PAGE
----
4 Things You Should Know When Taking Someone to Small Claims Court
Small claims courts are commonly known as the “People’s Court” for good reason. These courts were designed to handle everyday civil problems involving small amounts of money (ranging anywhere from $5,000 to $20,000). Small claims courts offer individuals an informal, accessible, and cost-effective way to resolve their problems.
Usually, claimants in small claims courts do not have to worry about the civil rules of evidence or deal with complex civil procedure rules. This allows them to represent themselves without the need for a lawyer. The elements outlined above make small claims courts a good option for the everyday person trying to resolve all types of disputes. However, here are four essential points to keep in mind before pursuing a small claims action.
Can the Court Hear Your Case?
Jurisdiction is the legal term for having authority or power to hear and decide a case. Before taking someone to small claims court, you need to make sure the court has the power to hear the case you intend to file.
Most small claims courts can hear a variety of civil cases ranging from personal injury to breach of contract. However, some small claims courts limit the types of cases that are considered “small claims.”
For example, in some small claims courts, you may not be able to sue for libel. Others may limit the type of relief you can receive if you win. Sometimes the court can’t order someone to return your property but would be able to order them to pay you for the value of the property.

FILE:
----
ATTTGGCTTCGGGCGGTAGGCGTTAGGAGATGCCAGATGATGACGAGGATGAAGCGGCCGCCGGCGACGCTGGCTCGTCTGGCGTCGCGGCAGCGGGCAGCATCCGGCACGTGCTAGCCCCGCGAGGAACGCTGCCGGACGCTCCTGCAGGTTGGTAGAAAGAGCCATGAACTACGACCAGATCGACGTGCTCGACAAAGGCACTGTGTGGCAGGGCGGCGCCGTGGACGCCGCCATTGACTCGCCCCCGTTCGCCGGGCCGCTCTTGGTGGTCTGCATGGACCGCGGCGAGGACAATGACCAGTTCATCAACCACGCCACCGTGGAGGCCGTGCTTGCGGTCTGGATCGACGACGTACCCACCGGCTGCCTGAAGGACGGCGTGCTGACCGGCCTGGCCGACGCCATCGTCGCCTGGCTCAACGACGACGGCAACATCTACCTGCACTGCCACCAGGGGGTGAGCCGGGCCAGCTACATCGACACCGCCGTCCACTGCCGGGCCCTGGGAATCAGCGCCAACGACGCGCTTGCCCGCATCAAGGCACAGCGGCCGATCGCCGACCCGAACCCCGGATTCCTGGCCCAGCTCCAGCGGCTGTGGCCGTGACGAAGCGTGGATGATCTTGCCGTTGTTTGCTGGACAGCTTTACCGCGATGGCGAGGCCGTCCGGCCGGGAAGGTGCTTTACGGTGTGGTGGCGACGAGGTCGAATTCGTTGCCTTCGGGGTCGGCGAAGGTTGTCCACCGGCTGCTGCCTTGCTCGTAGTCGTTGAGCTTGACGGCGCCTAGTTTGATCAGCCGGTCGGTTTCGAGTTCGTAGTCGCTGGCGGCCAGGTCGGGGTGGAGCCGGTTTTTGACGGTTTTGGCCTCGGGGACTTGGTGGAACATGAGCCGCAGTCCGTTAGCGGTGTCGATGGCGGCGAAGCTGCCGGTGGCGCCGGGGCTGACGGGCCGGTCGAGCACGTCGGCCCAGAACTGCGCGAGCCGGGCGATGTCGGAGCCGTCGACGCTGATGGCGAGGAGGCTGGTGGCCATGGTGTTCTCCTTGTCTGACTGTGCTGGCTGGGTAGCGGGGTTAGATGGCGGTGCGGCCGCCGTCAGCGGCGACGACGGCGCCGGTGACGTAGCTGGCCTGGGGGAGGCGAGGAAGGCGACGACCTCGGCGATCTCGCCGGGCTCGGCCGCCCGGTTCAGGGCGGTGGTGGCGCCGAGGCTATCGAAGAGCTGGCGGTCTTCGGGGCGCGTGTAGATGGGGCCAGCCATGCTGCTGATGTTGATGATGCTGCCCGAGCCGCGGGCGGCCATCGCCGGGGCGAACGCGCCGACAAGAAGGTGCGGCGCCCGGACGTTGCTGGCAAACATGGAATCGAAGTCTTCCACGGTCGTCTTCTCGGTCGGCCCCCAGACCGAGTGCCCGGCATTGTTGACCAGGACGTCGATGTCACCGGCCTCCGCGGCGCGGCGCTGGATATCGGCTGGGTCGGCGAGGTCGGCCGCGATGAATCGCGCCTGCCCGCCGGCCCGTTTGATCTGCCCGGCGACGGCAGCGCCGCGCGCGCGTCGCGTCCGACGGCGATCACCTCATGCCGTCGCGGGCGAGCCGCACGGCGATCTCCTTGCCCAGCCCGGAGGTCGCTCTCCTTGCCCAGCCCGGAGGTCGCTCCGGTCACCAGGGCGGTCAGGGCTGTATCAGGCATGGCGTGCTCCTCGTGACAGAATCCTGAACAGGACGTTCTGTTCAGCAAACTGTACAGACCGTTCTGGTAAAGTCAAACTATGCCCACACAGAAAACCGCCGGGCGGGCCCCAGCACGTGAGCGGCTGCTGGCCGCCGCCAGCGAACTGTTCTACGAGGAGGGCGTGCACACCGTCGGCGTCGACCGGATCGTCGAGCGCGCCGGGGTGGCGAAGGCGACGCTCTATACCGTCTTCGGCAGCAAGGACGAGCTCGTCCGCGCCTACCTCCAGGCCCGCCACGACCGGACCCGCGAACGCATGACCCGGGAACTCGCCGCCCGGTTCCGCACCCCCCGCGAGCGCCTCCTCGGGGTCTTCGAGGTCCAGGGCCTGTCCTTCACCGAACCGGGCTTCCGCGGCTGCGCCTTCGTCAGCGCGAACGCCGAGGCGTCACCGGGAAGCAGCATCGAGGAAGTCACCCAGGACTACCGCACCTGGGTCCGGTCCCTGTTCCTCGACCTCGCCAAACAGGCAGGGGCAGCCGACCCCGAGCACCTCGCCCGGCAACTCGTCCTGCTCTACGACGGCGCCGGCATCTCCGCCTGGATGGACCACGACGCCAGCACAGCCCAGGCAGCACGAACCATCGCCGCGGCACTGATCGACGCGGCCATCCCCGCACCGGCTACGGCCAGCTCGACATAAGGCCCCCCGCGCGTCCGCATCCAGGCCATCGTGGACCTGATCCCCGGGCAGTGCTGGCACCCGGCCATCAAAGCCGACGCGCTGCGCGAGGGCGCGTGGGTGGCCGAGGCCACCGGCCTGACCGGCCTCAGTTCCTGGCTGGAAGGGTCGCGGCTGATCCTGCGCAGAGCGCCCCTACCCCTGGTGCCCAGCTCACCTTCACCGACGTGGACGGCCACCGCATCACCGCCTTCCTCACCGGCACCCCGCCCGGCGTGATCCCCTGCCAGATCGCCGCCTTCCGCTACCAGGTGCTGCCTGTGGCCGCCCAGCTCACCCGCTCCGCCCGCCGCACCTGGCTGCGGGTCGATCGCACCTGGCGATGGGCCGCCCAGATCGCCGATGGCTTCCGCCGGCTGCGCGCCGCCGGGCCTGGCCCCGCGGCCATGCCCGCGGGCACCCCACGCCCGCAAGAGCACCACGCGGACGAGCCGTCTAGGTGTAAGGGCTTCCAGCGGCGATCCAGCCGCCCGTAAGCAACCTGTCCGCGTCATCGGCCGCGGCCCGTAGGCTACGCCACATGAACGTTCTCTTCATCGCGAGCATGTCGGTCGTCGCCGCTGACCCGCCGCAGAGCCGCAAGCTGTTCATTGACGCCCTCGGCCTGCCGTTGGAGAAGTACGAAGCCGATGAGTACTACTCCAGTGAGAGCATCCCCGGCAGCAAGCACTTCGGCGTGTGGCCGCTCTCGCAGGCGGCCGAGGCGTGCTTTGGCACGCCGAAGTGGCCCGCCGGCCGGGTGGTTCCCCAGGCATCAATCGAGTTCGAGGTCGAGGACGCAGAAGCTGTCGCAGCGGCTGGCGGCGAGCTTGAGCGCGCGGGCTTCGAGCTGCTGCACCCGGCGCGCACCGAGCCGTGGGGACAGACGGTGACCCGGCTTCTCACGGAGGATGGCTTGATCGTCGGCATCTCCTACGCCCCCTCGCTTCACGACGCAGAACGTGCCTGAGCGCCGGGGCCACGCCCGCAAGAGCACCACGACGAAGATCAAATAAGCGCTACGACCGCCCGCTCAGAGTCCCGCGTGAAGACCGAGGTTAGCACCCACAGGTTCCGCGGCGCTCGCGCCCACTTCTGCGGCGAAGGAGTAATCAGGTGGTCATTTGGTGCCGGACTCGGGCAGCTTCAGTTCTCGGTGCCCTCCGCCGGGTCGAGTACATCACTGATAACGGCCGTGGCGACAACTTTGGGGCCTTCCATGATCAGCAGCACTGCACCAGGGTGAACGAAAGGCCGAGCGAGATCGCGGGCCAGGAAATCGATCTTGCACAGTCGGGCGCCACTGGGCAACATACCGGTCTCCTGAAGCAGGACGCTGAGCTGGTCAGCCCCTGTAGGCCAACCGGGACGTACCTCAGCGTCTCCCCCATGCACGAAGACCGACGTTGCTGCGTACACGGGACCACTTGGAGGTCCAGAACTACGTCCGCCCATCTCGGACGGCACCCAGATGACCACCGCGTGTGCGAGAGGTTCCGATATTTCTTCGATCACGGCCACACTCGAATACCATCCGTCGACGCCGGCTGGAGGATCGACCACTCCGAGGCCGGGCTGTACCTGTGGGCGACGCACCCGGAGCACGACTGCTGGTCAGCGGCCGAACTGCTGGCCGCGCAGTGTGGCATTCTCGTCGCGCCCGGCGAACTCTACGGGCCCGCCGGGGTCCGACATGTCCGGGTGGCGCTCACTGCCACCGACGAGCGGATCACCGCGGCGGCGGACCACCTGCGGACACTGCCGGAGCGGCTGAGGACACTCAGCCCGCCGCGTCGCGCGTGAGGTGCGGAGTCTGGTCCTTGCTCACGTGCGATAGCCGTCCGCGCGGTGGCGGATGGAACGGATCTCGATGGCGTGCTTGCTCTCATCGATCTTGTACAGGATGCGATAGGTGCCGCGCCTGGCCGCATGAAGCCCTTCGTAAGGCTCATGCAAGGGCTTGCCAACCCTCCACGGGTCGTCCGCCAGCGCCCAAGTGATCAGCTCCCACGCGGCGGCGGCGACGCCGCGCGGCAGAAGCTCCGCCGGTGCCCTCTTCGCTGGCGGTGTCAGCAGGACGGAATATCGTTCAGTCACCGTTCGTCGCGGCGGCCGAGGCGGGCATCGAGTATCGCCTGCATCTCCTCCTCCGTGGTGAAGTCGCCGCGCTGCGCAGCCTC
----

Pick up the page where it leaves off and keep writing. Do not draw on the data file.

The most common types of disputes we see in small claims courts are:
- Disputes over security deposits. For example, a landlord refuses to return a tenant’s security deposit as per the appropriate security deposit laws;
- Disputes against mechanics and auto repair shops. This can range from improper repairs to damage to a car;
- Disputes over property damage. For example, car accident cases where the party at fault does not want to pay for the damages they caused;
- Disputes against contractors. These types of disputes range from a variety of different issues as well. The dispute can be over a breach of contract, faulty home repairs, or property damage;
- Disputes between consumers and businesses. This can be for things like poor service, defective products, damaged products;